The second Monday of October has been a national holiday for close to a century, but this will be only the second year that Indigenous Peoples Day has held that designation.
Last October, President Joe Biden signed the first presidential proclamation of Indigenous Peoples Day, a commemoration-turned-holiday that began in 1977 to honor Native American history and culture. That presidential stamp of approval was the most significant boost to date of efforts refocusing a federal holiday that for decades celebrated Christopher Columbus’ discovery of America.
Although few Americans are arguing with the notion of being off work come Monday, Columbus Day and Indigenous People’s Day have prompted political debate in states, cities and municipalities around the U.S., especially in the past decade, with some pushing against change and others favoring Indigenous Peoples Day instead.
What states and cities celebrate Indigenous Peoples Day?
Over a dozen states and more than 130 local governments have chosen to not celebrate Columbus Day altogether or replace it with Indigenous Peoples Day. Many states celebrate both. Eleven U.S. states celebrate Indigenous Peoples Day or a holiday of a similar name via proclamation, while 10 others treat it as an official holiday. The 10 states that observe the holiday via proclamation are Arizona, California, Iowa, Louisiana, Michigan, Minnesota, Nevada, North Carolina, Virginia, Wisconsin, plus Washington, D.C.
And the 10 that officially celebrate it are Alabama, Alaska, Hawaii, Maine, Nebraska, New Mexico, Oklahoma, Oregon, South Dakota and Vermont.
Some tribal groups in Oklahoma celebrate Native American Day in lieu of Columbus Day, with some groups naming the day in honor of their individual tribes.
More than 100 cities have replaced Columbus Day with Indigenous Peoples Day, including Seattle, Los Angeles, Boston, Denver, Phoenix and San Francisco.
Stevens said that Indigenous Peoples Day being federally recognized paves way for more allies and a space for Americans to educate themselves on a deeper level, as adults, about atrocities throughout U.S. history.
“Having a federal holiday can serve as less of a celebration but more so a recognition to past and present experiences,” Stevens said. “I see (Indigenous Peoples Day) as an opportunity to have more critical discussion about our American history, more than what people learn in the fourth grade about the first Thanksgiving and Pocahontas.
“Having a day recognized or having critical discussion is not anti-American. What’s anti-American is self-censoring what we’ve been through,” he said.
Is it offensive to celebrate Columbus Day?
Last year when Biden issued the proclamation for Indigenous Peoples Day, he also issued a proclamation of Columbus Day, established by Congress and first recognized as a national holiday in 1934 by President Franklin D. Roosevelt.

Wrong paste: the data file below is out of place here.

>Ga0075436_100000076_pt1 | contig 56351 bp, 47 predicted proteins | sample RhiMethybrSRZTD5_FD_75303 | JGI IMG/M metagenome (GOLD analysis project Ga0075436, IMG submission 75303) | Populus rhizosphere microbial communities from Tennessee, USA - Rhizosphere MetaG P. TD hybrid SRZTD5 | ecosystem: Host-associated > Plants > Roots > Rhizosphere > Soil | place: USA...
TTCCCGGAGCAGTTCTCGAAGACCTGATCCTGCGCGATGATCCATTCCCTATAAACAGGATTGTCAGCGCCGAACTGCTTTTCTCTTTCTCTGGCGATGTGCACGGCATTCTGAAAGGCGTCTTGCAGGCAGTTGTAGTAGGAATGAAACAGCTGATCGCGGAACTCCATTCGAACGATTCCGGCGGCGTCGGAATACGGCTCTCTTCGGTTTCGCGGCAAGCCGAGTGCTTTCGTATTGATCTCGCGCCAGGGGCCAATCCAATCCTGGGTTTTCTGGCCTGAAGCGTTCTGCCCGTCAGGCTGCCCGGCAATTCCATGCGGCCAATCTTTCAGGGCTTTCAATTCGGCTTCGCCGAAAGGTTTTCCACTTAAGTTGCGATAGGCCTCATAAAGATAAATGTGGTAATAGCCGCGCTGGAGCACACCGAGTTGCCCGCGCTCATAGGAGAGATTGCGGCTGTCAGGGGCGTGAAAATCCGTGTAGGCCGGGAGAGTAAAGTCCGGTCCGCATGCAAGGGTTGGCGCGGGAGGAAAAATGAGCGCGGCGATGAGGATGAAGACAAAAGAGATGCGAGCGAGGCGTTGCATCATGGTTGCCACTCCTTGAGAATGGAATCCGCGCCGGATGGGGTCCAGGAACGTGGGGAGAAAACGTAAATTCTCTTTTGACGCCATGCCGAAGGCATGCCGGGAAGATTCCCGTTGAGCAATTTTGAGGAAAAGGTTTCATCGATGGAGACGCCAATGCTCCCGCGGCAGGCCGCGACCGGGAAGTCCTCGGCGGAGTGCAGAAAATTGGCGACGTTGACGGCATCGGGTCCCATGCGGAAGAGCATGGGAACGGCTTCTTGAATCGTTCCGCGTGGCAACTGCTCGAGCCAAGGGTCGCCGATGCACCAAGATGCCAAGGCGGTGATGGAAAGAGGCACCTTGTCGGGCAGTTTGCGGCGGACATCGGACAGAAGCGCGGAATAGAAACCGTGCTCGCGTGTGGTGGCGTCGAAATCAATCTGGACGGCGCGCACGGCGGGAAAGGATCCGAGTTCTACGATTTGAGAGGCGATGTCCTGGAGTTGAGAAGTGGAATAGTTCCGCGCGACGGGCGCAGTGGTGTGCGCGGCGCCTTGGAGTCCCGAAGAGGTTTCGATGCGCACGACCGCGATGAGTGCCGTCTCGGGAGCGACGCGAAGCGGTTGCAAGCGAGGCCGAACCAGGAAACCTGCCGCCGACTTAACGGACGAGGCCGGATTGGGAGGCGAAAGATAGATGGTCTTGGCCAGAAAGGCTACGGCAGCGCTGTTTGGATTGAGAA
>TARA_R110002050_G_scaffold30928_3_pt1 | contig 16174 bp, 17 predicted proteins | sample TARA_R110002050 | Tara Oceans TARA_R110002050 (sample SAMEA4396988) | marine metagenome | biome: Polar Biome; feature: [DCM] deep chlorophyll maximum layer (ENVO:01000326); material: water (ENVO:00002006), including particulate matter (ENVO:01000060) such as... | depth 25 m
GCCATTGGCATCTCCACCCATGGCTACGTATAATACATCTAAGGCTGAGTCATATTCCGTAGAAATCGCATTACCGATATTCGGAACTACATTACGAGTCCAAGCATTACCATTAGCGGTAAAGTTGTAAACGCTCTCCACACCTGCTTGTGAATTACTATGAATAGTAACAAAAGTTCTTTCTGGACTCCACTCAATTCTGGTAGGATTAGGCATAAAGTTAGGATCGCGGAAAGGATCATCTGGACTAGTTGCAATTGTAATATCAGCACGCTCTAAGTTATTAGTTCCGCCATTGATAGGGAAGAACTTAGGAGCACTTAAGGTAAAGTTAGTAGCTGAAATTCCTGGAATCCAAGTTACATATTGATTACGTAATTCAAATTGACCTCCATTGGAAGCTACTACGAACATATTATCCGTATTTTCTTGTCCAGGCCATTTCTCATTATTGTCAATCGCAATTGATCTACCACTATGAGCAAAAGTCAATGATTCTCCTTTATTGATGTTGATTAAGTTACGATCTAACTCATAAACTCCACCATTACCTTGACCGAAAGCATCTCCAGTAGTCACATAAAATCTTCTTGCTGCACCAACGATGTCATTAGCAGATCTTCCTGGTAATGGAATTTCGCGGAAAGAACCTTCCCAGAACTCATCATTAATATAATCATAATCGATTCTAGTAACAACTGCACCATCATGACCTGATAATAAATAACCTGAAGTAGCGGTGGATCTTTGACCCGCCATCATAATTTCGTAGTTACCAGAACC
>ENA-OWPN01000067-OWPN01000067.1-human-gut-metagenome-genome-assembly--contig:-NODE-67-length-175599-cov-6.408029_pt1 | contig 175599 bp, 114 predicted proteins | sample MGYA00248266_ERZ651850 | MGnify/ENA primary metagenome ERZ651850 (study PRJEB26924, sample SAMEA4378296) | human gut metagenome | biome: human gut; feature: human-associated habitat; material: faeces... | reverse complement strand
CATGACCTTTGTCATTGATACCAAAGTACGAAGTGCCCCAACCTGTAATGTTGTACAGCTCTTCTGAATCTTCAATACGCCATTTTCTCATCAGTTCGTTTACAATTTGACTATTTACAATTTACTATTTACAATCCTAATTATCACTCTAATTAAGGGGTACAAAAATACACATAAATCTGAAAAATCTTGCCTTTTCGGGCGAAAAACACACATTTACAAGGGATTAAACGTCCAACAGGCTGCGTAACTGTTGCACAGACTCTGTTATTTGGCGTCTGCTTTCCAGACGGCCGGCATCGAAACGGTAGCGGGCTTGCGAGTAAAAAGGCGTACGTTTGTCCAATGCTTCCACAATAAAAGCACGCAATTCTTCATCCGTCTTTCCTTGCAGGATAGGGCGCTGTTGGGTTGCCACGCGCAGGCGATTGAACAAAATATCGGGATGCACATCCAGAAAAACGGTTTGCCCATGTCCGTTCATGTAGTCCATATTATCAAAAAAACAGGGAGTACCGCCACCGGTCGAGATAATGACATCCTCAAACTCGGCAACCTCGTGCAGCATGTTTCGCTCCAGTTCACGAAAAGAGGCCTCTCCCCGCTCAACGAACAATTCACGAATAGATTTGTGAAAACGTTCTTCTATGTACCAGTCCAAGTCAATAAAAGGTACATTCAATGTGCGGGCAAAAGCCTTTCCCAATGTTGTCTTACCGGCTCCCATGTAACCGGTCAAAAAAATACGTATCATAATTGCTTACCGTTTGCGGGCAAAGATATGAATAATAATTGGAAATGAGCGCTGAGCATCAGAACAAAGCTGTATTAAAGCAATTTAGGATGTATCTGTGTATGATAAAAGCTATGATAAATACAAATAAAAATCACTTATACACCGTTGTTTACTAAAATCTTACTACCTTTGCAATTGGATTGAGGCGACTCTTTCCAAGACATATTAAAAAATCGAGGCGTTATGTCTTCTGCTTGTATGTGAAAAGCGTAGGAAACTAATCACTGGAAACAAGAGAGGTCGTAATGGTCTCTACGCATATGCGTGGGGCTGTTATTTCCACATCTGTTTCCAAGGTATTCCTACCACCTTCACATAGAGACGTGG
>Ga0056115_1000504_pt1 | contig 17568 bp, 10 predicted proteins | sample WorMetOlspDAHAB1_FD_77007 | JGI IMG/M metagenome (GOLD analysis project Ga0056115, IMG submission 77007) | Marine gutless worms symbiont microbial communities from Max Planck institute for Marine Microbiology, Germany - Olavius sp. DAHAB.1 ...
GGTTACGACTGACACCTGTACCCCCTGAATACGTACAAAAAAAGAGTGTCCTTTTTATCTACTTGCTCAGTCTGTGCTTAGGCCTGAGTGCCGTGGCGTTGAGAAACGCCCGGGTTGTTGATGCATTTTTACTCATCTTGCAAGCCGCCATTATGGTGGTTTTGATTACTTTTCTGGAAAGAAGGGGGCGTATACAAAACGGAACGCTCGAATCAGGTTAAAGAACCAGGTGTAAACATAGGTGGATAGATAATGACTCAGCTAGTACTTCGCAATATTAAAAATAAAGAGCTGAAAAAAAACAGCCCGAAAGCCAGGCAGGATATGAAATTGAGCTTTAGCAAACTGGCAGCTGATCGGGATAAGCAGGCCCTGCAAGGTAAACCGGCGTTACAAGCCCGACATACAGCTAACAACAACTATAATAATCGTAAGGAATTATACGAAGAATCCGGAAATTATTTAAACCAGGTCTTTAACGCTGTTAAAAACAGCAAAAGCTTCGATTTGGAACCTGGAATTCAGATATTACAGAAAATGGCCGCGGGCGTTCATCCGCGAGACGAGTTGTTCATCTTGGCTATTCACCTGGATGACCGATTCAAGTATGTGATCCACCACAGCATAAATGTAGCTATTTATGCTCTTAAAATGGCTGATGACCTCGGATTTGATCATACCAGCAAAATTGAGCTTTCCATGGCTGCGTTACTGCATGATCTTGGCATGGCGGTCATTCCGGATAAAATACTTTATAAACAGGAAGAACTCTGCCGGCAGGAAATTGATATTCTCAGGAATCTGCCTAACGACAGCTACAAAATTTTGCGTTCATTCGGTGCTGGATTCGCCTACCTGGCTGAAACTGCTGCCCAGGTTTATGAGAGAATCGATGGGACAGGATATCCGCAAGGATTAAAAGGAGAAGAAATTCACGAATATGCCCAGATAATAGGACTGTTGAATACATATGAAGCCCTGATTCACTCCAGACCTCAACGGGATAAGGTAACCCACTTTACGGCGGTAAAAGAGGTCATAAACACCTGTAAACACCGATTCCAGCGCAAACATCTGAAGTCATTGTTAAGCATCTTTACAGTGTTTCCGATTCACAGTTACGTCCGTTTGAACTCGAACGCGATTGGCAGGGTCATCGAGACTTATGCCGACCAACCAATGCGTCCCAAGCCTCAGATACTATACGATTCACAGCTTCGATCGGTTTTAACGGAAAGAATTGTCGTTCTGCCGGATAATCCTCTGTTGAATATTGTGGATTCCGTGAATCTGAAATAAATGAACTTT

In his 2021 speech, Biden praised the role of Italian Americans in U.S. society, but also referenced the violence and harm Columbus and other explorers of the age brought about on the Americas.
“We also acknowledge the painful history of wrongs and atrocities that many European explorers inflicted on tribal nations and Indigenous communities,” Biden said. “It is a measure of our greatness as a nation that we do not seek to bury these shameful episodes of our past – that we face them honestly, we bring them to the light, and we do all we can to address them.”
Though some groups argue that Columbus Day, which is still a federal holiday, celebrates Italian American heritage, many say the holiday glorifies an exploration that led to the genocide of native peoples and paved the way for slavery.
Stevens said celebrating Columbus Day is outdated because of the cyclical and residual hurt caused from the past: “To have had American colonialism looked at throughout history as not being a problem and celebrated as a good thing is deeply problematic to any of us who live in a (Native-American) community or reservation.”
Stevens argued some Americans have a tendency to ignore that Native Americans were “forced to be assimilated into Euro-American culture,” and hold a misconception that Indigenous communities are only “set in the past.”
We’re a minority of three percent in a land that in 1491 was one hundred percent ours,” Stevens said.
Although Columbus is credited as the “discoverer” of the New World, millions of people already inhabited the Americas. Columbus made four expeditions to the Caribbean and South America over two decades, enslaving and decimating populations and opening the floodgates of European colonization.
Many groups have called for the removal of monuments to Columbus.
“For over 500 years, Indigenous people have been fighting for their survival, land and rights,” Les Begay, a Diné Nation member and co-founder of the Indigenous Peoples Day Coalition of Illinois, said last October. “Each October, when Columbus is honored, it further diminishes and erases Native people, their history and their culture.”